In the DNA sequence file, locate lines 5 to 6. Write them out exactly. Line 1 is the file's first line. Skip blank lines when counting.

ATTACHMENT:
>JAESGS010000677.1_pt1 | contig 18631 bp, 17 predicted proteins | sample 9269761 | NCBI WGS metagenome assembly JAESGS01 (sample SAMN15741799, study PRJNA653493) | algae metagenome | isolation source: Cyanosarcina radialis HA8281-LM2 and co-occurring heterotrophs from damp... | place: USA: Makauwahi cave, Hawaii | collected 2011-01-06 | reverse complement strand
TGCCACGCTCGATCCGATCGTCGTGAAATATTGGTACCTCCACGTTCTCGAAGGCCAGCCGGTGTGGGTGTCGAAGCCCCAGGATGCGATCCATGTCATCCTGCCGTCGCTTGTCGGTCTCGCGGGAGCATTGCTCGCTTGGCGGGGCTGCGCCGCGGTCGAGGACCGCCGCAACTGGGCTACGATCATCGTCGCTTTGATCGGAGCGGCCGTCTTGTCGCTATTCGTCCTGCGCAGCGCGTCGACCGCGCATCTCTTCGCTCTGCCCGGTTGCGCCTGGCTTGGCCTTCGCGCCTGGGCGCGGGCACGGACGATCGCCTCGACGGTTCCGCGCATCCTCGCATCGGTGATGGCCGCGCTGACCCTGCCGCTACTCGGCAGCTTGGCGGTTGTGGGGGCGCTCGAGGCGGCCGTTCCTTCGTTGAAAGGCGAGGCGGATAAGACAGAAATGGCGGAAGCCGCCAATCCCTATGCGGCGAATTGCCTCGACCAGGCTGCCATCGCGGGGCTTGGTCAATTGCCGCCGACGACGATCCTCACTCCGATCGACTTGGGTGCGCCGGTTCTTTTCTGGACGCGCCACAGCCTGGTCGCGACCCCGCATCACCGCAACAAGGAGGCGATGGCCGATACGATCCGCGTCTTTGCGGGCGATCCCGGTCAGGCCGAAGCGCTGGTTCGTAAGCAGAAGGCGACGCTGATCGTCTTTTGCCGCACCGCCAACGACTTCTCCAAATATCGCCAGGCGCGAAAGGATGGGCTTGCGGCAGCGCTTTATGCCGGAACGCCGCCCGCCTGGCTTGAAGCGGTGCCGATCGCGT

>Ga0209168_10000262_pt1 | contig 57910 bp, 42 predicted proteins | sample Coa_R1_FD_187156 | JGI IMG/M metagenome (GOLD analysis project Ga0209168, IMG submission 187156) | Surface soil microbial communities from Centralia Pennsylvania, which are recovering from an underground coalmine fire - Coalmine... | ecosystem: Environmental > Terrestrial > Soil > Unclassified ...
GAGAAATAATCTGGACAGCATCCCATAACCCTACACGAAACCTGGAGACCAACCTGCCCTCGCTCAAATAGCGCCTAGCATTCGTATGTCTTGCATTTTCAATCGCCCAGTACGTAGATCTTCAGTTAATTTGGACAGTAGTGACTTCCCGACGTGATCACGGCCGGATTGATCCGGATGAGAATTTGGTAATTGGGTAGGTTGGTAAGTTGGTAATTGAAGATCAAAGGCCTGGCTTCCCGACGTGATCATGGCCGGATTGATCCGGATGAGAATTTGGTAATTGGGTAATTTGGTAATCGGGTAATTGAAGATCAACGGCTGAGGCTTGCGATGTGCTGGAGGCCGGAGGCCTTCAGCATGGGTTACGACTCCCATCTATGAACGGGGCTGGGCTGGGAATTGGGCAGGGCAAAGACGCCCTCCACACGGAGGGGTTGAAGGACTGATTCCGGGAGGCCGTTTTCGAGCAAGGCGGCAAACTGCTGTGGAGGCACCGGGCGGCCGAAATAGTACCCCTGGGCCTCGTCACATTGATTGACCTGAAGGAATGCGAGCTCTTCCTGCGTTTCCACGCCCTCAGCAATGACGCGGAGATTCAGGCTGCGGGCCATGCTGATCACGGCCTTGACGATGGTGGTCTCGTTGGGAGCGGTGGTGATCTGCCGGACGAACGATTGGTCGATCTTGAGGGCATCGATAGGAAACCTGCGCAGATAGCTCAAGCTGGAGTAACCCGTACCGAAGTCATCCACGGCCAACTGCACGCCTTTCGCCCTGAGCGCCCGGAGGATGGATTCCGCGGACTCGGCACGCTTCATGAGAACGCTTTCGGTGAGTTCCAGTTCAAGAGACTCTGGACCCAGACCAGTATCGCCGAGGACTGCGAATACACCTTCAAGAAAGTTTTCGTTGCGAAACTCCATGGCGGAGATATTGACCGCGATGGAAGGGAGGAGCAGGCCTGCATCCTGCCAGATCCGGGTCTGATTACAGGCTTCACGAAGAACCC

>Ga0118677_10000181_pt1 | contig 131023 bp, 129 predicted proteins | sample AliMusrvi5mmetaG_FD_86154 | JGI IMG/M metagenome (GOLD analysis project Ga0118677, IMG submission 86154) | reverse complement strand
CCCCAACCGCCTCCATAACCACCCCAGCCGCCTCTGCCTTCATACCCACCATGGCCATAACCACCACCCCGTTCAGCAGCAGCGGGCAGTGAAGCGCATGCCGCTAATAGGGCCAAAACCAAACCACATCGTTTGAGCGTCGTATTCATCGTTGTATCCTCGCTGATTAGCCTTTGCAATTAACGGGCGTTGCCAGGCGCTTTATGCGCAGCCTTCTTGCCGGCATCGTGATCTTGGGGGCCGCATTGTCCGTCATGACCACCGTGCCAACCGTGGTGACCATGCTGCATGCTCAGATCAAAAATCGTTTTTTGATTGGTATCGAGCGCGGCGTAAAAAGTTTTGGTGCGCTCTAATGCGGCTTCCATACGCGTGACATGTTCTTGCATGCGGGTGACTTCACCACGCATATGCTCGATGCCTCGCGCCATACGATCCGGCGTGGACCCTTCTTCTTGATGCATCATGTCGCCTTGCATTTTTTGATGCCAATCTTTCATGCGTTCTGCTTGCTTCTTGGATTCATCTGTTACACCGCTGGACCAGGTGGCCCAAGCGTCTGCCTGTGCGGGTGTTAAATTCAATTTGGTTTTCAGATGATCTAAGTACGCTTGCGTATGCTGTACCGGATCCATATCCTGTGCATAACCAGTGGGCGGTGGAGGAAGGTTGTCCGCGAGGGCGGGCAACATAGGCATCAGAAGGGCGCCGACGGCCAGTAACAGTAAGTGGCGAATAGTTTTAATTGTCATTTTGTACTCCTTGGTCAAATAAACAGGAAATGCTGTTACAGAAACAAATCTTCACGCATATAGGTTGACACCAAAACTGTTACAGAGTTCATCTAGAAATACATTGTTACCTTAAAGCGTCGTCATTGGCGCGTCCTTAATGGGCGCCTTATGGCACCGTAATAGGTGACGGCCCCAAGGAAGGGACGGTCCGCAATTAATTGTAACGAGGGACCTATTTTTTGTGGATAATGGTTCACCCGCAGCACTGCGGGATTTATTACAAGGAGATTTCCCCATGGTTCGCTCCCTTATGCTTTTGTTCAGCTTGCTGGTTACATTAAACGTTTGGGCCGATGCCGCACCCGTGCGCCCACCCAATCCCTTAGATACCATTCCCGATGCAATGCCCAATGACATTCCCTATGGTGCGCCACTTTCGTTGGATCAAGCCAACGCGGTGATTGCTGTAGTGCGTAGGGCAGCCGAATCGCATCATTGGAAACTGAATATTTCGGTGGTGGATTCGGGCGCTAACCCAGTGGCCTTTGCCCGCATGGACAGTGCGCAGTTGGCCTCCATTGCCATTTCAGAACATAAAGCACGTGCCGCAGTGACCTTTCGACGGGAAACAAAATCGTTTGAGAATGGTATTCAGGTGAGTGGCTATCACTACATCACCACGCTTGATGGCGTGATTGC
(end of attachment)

>Ga0118677_10000181_pt1 | contig 131023 bp, 129 predicted proteins | sample AliMusrvi5mmetaG_FD_86154 | JGI IMG/M metagenome (GOLD analysis project Ga0118677, IMG submission 86154) | reverse complement strand
CCCCAACCGCCTCCATAACCACCCCAGCCGCCTCTGCCTTCATACCCACCATGGCCATAACCACCACCCCGTTCAGCAGCAGCGGGCAGTGAAGCGCATGCCGCTAATAGGGCCAAAACCAAACCACATCGTTTGAGCGTCGTATTCATCGTTGTATCCTCGCTGATTAGCCTTTGCAATTAACGGGCGTTGCCAGGCGCTTTATGCGCAGCCTTCTTGCCGGCATCGTGATCTTGGGGGCCGCATTGTCCGTCATGACCACCGTGCCAACCGTGGTGACCATGCTGCATGCTCAGATCAAAAATCGTTTTTTGATTGGTATCGAGCGCGGCGTAAAAAGTTTTGGTGCGCTCTAATGCGGCTTCCATACGCGTGACATGTTCTTGCATGCGGGTGACTTCACCACGCATATGCTCGATGCCTCGCGCCATACGATCCGGCGTGGACCCTTCTTCTTGATGCATCATGTCGCCTTGCATTTTTTGATGCCAATCTTTCATGCGTTCTGCTTGCTTCTTGGATTCATCTGTTACACCGCTGGACCAGGTGGCCCAAGCGTCTGCCTGTGCGGGTGTTAAATTCAATTTGGTTTTCAGATGATCTAAGTACGCTTGCGTATGCTGTACCGGATCCATATCCTGTGCATAACCAGTGGGCGGTGGAGGAAGGTTGTCCGCGAGGGCGGGCAACATAGGCATCAGAAGGGCGCCGACGGCCAGTAACAGTAAGTGGCGAATAGTTTTAATTGTCATTTTGTACTCCTTGGTCAAATAAACAGGAAATGCTGTTACAGAAACAAATCTTCACGCATATAGGTTGACACCAAAACTGTTACAGAGTTCATCTAGAAATACATTGTTACCTTAAAGCGTCGTCATTGGCGCGTCCTTAATGGGCGCCTTATGGCACCGTAATAGGTGACGGCCCCAAGGAAGGGACGGTCCGCAATTAATTGTAACGAGGGACCTATTTTTTGTGGATAATGGTTCACCCGCAGCACTGCGGGATTTATTACAAGGAGATTTCCCCATGGTTCGCTCCCTTATGCTTTTGTTCAGCTTGCTGGTTACATTAAACGTTTGGGCCGATGCCGCACCCGTGCGCCCACCCAATCCCTTAGATACCATTCCCGATGCAATGCCCAATGACATTCCCTATGGTGCGCCACTTTCGTTGGATCAAGCCAACGCGGTGATTGCTGTAGTGCGTAGGGCAGCCGAATCGCATCATTGGAAACTGAATATTTCGGTGGTGGATTCGGGCGCTAACCCAGTGGCCTTTGCCCGCATGGACAGTGCGCAGTTGGCCTCCATTGCCATTTCAGAACATAAAGCACGTGCCGCAGTGACCTTTCGACGGGAAACAAAATCGTTTGAGAATGGTATTCAGGTGAGTGGCTATCACTACATCACCACGCTTGATGGCGTGATTGC